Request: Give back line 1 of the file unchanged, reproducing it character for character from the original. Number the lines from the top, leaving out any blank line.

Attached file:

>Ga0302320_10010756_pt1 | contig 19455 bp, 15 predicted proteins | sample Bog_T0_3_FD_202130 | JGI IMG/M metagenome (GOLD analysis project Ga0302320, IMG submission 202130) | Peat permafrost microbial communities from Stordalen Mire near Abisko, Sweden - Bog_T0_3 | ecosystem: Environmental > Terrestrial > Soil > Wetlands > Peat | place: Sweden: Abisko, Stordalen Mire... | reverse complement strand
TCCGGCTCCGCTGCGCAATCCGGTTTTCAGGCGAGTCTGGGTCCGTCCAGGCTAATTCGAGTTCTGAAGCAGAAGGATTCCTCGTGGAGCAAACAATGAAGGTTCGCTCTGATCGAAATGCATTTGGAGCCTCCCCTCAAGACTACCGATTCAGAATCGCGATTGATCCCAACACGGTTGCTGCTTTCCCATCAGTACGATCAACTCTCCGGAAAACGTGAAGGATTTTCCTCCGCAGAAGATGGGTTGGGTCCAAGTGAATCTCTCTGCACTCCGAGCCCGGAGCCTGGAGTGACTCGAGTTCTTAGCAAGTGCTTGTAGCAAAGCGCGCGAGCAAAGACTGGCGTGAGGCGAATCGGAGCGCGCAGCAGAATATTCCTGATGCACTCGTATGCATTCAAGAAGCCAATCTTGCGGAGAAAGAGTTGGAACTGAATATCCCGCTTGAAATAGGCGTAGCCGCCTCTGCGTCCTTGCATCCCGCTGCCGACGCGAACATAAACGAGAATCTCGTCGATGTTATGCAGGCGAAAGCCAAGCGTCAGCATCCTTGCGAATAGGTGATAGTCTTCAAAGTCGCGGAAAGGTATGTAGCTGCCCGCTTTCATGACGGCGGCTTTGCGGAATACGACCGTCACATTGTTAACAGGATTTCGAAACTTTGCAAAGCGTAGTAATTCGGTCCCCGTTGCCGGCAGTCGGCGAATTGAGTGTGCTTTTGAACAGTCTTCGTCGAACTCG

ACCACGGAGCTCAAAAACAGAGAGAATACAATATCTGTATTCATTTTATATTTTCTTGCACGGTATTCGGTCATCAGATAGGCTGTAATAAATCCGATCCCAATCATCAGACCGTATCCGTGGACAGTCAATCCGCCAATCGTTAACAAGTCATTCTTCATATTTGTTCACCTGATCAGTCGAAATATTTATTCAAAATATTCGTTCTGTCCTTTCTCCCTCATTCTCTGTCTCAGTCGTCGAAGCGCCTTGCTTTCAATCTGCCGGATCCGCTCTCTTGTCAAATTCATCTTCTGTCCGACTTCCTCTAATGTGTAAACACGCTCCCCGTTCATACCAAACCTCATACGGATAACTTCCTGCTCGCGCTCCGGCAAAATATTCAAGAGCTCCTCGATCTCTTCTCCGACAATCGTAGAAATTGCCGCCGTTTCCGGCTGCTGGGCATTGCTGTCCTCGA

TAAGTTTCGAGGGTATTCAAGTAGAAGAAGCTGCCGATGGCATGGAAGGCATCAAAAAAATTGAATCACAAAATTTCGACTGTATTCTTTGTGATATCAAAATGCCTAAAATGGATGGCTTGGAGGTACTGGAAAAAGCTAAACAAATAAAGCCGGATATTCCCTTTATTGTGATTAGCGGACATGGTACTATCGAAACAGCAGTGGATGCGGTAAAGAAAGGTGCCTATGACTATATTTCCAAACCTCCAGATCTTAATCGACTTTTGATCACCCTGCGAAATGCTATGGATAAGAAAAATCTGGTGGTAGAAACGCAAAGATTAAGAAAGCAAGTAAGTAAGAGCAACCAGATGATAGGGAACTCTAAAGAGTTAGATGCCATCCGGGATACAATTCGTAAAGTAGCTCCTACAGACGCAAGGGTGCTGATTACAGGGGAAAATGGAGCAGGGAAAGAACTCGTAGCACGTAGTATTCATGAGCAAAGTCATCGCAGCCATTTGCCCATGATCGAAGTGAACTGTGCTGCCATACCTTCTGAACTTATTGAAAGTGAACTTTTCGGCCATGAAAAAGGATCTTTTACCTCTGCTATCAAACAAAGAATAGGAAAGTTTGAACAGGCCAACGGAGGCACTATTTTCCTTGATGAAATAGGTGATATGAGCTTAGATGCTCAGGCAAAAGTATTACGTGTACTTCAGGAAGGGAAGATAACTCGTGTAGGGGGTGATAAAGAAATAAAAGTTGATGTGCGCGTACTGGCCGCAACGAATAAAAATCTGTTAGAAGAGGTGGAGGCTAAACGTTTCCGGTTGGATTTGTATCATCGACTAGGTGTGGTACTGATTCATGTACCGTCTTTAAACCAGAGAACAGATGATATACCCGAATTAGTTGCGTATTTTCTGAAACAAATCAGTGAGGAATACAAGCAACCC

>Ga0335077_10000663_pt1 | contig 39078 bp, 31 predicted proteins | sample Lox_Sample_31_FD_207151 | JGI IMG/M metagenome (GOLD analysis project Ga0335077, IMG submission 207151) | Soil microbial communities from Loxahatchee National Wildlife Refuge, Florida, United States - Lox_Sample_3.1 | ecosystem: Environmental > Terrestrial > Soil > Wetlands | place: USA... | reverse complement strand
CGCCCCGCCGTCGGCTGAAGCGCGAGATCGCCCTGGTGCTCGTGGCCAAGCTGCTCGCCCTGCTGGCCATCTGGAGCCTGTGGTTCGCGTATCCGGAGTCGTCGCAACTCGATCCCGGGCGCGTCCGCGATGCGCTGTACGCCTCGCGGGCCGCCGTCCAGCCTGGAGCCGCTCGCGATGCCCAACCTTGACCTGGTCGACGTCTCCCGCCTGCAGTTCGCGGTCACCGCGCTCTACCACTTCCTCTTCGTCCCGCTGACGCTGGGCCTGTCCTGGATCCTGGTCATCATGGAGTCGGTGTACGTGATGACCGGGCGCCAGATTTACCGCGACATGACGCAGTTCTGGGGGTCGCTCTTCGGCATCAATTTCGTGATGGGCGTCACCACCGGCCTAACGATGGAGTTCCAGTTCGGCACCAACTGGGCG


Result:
>Ga0302320_10010756_pt1 | contig 19455 bp, 15 predicted proteins | sample Bog_T0_3_FD_202130 | JGI IMG/M metagenome (GOLD analysis project Ga0302320, IMG submission 202130) | Peat permafrost microbial communities from Stordalen Mire near Abisko, Sweden - Bog_T0_3 | ecosystem: Environmental > Terrestrial > Soil > Wetlands > Peat | place: Sweden: Abisko, Stordalen Mire... | reverse complement strand